“But given that this is the second year in a row of this occurring, it has industry participants wondering if Australia will continue to trigger Korea’s safeguard each year for the next 10 years until 2028.”
“Triggering the Korean safeguard could become the norm due to the reoccurring excess beef on the water at the time of triggering, and the carryover that is deducted off the following year’s allocation. It’s creating this ongoing pattern of quota catch-up, should demand for Australian beef remain strong into Korea.”
What is the impact on Australia’s beef industry?
There were two schools of thought on the impact of higher tariffs, with several key exporters believing Korean importers will absorb the costs with little or no impact on Australian pricing, Mr Quilty said. The other is that Australian exporters will bear this cost – but either way the impact will be short-lived with only six weeks of shipments incurring this higher duty.
South Korea is Australia’s third largest beef market taking 14pc of all beef exports with a value of $1.4 billion it is a very important market for the Australian beef industry. Some beef items are almost exclusively exported to this destination. The country takes 76pc of all short rib exports from Australia. Two other key items exported to South Korea are chuck meat and chuck roll, accounting for 48pc and 55pc of Australia’s total global exports of these items.
“These items alone make up close to 20pc of the yield of most steers cuts produced in Australia and with the increase in duty the returns on these items would be impacted if the cost of the duty is passed back to Australia,” Mr Quilty said.
It is estimated that on a $1300 steer (460kg liveweight), the increased duty would result in a fall in steer value of about $30 per head. Should the duty be passed back to Australian exporters in its entirety, the estimated cost for the Australian industry would be $21 million for the six weeks of higher duty.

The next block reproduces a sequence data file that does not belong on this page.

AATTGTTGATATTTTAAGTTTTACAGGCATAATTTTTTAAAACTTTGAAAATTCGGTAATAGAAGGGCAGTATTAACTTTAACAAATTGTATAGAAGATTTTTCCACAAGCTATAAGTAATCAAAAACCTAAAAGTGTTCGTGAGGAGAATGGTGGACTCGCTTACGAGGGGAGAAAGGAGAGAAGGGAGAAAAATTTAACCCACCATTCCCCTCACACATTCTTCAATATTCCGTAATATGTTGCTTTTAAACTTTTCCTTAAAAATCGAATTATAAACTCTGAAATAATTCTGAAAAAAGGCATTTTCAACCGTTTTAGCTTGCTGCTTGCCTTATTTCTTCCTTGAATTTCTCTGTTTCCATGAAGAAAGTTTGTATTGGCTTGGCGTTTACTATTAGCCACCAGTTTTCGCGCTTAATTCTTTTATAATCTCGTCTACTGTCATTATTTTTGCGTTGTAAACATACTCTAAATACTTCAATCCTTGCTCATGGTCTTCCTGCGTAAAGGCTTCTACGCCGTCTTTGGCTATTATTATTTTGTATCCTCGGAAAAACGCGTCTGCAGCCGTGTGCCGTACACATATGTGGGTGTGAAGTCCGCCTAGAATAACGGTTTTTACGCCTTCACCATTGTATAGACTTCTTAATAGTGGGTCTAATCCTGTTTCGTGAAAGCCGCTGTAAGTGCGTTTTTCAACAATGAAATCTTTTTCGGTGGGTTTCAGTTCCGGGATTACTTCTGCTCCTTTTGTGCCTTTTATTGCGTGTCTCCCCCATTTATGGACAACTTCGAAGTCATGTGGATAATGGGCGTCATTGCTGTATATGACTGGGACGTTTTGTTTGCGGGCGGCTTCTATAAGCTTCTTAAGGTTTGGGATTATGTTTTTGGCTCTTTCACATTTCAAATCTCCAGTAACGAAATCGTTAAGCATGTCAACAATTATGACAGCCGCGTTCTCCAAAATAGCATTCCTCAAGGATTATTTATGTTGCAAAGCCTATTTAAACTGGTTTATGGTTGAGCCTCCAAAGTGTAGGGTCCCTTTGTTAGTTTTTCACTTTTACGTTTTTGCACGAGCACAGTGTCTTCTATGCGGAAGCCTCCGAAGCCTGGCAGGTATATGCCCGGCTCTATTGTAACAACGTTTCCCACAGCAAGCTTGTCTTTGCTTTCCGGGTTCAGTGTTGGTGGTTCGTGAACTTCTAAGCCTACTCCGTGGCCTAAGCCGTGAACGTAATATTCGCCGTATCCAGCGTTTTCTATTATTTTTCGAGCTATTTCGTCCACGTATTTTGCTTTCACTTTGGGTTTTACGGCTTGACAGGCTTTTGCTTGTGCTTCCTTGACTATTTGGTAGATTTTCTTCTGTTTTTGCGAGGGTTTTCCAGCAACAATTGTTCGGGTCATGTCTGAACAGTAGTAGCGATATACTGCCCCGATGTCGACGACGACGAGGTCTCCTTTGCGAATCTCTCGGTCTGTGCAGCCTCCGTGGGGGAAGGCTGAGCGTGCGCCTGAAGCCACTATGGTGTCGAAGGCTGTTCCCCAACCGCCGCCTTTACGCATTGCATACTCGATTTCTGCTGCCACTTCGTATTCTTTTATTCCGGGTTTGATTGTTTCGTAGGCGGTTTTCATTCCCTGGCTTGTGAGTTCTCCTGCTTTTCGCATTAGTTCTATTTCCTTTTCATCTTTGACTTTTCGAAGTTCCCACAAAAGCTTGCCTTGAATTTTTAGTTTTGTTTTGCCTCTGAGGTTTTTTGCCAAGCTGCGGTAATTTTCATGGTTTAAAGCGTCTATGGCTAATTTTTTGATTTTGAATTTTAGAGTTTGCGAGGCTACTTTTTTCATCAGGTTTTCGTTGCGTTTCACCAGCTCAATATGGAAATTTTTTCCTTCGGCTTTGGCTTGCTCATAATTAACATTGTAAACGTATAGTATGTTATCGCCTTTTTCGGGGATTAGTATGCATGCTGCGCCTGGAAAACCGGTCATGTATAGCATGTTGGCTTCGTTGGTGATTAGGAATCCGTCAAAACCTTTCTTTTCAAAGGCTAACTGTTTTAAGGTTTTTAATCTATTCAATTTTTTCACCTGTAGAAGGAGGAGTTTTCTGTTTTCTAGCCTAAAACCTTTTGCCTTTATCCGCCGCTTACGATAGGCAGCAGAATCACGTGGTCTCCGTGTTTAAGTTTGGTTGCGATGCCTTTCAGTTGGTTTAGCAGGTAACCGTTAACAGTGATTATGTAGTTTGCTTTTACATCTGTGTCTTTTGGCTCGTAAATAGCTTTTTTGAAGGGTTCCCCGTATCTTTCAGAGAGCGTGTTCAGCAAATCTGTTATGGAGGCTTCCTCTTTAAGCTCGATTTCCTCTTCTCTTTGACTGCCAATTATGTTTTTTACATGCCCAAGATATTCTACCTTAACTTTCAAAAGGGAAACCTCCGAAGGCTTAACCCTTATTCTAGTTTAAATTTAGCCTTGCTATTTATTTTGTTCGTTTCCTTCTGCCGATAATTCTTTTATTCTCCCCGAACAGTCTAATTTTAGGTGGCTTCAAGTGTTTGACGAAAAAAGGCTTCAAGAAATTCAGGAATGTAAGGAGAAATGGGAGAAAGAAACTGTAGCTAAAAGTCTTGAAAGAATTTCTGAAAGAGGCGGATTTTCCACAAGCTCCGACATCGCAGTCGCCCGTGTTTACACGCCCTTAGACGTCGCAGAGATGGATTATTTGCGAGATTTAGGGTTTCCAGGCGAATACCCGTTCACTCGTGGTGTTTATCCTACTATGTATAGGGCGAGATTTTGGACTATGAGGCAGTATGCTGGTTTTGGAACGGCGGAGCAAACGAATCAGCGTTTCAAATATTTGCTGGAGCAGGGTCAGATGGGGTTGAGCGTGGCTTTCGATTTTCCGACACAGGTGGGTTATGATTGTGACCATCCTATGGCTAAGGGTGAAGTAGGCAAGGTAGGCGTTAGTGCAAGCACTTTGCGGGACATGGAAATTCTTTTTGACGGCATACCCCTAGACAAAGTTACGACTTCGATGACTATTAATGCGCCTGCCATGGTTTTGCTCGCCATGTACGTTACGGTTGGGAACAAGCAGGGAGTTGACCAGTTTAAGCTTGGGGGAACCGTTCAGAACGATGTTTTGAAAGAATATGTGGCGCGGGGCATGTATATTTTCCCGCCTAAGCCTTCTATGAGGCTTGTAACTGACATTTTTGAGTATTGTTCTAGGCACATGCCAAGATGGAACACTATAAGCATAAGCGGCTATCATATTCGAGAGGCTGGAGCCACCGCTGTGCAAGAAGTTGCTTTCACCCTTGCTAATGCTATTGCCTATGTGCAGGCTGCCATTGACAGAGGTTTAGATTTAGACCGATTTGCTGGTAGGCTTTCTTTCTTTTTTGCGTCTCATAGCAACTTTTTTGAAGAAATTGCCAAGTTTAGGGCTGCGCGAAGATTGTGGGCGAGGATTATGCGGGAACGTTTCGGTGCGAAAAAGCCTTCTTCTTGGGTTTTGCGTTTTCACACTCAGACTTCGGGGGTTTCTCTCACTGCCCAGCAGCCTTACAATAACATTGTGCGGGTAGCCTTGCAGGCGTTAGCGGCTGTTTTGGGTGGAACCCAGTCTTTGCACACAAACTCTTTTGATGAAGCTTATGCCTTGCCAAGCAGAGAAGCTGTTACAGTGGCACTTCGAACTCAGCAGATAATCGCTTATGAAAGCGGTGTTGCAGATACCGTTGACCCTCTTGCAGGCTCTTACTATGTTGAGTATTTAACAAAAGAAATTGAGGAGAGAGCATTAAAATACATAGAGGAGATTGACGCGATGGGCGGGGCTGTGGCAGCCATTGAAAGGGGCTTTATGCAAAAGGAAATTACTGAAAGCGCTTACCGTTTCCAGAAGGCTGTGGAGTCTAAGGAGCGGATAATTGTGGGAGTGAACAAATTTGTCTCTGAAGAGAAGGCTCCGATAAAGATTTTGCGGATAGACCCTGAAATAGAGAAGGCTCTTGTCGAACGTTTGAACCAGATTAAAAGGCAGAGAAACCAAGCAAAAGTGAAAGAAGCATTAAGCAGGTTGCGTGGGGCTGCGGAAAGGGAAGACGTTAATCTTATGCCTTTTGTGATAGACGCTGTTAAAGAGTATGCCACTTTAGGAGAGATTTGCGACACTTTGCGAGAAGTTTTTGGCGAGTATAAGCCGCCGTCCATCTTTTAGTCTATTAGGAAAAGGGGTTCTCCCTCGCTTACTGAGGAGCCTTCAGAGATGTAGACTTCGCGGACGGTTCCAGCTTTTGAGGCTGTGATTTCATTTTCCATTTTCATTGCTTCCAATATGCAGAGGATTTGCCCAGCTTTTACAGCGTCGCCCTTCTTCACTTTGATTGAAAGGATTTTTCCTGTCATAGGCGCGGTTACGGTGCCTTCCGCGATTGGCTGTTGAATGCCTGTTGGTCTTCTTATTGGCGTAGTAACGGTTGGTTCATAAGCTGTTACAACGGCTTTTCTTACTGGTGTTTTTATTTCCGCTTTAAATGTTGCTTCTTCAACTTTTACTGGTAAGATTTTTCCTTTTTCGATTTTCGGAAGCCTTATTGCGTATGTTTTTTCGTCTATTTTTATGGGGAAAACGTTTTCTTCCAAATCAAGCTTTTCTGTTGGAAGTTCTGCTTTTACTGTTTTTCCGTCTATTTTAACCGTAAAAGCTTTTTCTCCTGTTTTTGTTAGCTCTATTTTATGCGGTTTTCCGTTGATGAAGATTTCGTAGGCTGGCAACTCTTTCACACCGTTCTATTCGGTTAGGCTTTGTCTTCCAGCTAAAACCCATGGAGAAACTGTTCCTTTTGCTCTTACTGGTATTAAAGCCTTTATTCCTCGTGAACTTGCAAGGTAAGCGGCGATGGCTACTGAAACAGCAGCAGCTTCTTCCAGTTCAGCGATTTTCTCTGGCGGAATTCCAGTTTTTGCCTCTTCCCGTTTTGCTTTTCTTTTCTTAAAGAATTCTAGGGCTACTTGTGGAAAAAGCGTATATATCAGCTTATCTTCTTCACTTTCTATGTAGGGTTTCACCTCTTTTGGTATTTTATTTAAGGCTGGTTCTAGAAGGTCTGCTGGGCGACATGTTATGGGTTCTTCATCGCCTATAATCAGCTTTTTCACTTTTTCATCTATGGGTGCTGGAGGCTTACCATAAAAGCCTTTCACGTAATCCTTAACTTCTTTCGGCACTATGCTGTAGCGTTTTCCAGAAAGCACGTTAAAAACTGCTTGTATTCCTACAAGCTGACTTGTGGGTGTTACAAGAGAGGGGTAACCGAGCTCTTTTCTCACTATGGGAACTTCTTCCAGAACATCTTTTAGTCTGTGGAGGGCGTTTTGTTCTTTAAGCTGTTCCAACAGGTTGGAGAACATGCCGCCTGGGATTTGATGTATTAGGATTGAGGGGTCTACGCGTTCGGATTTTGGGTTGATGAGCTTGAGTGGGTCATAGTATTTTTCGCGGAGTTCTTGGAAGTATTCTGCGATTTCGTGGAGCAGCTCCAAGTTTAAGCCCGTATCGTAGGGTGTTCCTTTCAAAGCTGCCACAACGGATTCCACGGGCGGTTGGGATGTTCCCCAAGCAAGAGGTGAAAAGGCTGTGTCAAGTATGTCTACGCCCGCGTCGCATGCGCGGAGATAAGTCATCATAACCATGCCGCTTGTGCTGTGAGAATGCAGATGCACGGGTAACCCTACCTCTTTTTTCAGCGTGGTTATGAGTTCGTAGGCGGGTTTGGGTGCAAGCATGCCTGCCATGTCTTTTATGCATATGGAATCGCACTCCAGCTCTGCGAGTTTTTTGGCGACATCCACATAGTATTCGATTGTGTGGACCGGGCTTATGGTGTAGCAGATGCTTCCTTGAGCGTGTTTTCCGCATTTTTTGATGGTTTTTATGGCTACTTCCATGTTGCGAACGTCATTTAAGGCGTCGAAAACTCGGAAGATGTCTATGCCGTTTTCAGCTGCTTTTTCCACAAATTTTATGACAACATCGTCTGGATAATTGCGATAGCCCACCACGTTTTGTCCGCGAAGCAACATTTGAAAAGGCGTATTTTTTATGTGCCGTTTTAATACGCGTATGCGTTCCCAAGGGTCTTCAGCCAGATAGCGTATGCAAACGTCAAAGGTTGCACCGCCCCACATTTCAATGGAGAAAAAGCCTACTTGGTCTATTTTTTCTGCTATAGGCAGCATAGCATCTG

Where else can Australia ship these items?
Australia has the option of shipping several of the items mentioned above into Japan and China, but with the banning of six Australian plants by China and the quietness of the Japan market might make that difficult, Mr Quilty said.
“I believe many processors might continue to sell into Korea and accept the lower price due to the cost of the increased duty. Items like intercostals might for a limited period be able to be placed in Taiwan, but for the sake of not oversupplying many of these other markets, export processors might take the short-term cost on the chin and avoid adding to the sluggish nature of certain alternate markets with cheaper beef.”
“But conversely, with current good demand, Korean importers could absorb the extra 10.6pc duty cost.”
What impact will this have on our competitors?
Australia and the US dominate the Korean market with NZ and Canada also present but in much smaller quantities.
Currently the US under the KORUS free trade agreement came into effect in 2012 and has a 15 year elimination schedule has a 5.3pc tariff advantage over Australia’s FTA with Korea.
“There is no doubt that the increased duty could see Korean importers look to buy beef products from these other countries that would be at a lower duty – in particular the US given the large US beef production that has been occurring in recent months,” Mr Quilty said.
The impact on grinding meat exports is likely to be minimal, as these items can be easily diversified, and Japan and the US will take all these items in volume, he said.